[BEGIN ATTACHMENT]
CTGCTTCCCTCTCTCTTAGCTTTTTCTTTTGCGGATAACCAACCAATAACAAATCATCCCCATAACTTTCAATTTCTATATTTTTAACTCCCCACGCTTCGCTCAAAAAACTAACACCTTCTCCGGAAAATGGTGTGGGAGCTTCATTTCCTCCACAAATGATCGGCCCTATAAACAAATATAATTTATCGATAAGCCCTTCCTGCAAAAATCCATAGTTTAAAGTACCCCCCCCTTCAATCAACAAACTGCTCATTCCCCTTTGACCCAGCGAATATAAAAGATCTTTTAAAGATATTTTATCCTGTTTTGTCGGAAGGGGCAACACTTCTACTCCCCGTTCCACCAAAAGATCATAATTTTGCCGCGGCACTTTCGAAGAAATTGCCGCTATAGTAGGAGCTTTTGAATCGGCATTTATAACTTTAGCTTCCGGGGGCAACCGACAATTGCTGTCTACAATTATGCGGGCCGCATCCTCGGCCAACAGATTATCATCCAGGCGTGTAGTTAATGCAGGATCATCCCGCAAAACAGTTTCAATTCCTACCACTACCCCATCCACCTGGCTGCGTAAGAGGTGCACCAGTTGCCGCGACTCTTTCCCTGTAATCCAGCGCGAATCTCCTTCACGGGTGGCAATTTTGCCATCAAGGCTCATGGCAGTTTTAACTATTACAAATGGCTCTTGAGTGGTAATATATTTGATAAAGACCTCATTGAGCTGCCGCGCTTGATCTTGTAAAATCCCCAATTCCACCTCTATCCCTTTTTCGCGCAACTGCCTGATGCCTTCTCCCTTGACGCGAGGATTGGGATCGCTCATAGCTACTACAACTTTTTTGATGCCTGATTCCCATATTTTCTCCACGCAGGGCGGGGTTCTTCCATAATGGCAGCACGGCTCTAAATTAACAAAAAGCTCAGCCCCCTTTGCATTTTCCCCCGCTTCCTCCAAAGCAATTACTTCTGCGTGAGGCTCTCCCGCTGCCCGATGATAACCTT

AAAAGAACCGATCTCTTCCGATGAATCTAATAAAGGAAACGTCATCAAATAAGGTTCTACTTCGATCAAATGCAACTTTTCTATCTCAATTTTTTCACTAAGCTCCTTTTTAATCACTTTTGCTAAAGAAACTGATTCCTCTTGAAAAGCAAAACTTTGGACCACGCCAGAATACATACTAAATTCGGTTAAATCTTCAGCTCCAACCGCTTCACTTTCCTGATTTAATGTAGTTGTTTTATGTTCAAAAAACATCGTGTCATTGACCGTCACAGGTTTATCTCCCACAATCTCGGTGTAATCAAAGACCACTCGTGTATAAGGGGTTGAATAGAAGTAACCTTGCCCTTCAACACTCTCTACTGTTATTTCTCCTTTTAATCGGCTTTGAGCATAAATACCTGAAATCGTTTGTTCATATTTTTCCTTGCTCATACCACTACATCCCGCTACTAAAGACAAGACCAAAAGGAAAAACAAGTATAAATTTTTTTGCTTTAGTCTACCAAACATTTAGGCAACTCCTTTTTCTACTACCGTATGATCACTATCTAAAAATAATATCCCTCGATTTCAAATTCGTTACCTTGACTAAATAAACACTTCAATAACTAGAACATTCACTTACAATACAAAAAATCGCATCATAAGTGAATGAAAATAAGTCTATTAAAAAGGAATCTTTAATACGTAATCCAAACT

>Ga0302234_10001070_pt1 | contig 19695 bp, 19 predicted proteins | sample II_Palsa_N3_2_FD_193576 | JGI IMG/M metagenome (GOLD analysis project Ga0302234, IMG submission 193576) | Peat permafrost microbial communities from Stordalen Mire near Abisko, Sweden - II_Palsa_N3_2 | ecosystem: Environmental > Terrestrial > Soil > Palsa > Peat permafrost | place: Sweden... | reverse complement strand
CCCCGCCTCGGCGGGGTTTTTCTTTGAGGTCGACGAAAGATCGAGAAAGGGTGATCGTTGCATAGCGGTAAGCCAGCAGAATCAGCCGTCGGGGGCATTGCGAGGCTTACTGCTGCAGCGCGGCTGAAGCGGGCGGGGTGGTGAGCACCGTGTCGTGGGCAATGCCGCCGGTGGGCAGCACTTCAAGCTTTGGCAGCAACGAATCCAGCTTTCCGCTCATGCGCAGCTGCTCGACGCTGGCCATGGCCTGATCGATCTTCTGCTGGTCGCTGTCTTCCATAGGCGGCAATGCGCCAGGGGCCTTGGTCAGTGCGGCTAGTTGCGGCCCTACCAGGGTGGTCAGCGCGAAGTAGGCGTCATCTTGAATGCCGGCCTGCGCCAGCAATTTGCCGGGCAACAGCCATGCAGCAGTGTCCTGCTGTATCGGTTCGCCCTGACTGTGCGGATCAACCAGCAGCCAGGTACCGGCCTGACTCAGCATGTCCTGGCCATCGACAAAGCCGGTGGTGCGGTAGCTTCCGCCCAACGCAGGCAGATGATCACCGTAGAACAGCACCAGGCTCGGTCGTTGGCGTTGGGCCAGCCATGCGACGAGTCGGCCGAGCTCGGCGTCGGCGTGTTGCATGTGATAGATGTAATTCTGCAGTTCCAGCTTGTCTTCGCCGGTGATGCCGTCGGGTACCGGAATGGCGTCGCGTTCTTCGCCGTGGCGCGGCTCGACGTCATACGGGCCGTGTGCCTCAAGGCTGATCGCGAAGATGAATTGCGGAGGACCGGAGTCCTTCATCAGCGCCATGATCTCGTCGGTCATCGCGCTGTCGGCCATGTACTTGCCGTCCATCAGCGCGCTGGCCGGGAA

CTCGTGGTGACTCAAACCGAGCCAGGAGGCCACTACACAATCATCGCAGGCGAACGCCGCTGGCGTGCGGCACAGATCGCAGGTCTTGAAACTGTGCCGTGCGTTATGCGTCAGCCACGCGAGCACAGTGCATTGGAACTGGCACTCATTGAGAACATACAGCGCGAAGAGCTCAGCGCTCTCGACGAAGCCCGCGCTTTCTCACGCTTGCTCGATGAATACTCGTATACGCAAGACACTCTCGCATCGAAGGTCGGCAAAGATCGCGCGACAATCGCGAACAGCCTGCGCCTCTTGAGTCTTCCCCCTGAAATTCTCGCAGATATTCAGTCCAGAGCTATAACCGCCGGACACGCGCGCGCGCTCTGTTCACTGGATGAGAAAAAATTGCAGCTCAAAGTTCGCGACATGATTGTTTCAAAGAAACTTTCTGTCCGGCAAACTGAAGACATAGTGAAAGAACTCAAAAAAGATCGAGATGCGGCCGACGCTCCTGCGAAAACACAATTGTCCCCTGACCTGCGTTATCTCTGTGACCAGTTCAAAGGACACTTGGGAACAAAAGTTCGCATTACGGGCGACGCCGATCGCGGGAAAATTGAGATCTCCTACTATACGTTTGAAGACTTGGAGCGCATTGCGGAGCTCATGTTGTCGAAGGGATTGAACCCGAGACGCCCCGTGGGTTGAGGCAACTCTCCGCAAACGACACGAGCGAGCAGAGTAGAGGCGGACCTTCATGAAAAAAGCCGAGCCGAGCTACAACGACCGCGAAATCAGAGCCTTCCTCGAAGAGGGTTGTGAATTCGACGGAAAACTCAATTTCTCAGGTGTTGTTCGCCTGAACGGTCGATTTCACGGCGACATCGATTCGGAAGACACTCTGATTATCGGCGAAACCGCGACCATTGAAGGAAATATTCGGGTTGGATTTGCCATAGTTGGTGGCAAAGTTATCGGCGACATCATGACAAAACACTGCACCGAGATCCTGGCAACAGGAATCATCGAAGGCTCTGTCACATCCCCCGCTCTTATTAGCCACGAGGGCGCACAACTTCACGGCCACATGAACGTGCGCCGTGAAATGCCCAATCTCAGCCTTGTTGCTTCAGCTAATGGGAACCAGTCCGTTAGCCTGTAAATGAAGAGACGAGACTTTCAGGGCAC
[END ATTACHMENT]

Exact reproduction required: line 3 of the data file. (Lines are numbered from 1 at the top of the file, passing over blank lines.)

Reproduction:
>Ga0302234_10001070_pt1 | contig 19695 bp, 19 predicted proteins | sample II_Palsa_N3_2_FD_193576 | JGI IMG/M metagenome (GOLD analysis project Ga0302234, IMG submission 193576) | Peat permafrost microbial communities from Stordalen Mire near Abisko, Sweden - II_Palsa_N3_2 | ecosystem: Environmental > Terrestrial > Soil > Palsa > Peat permafrost | place: Sweden... | reverse complement strand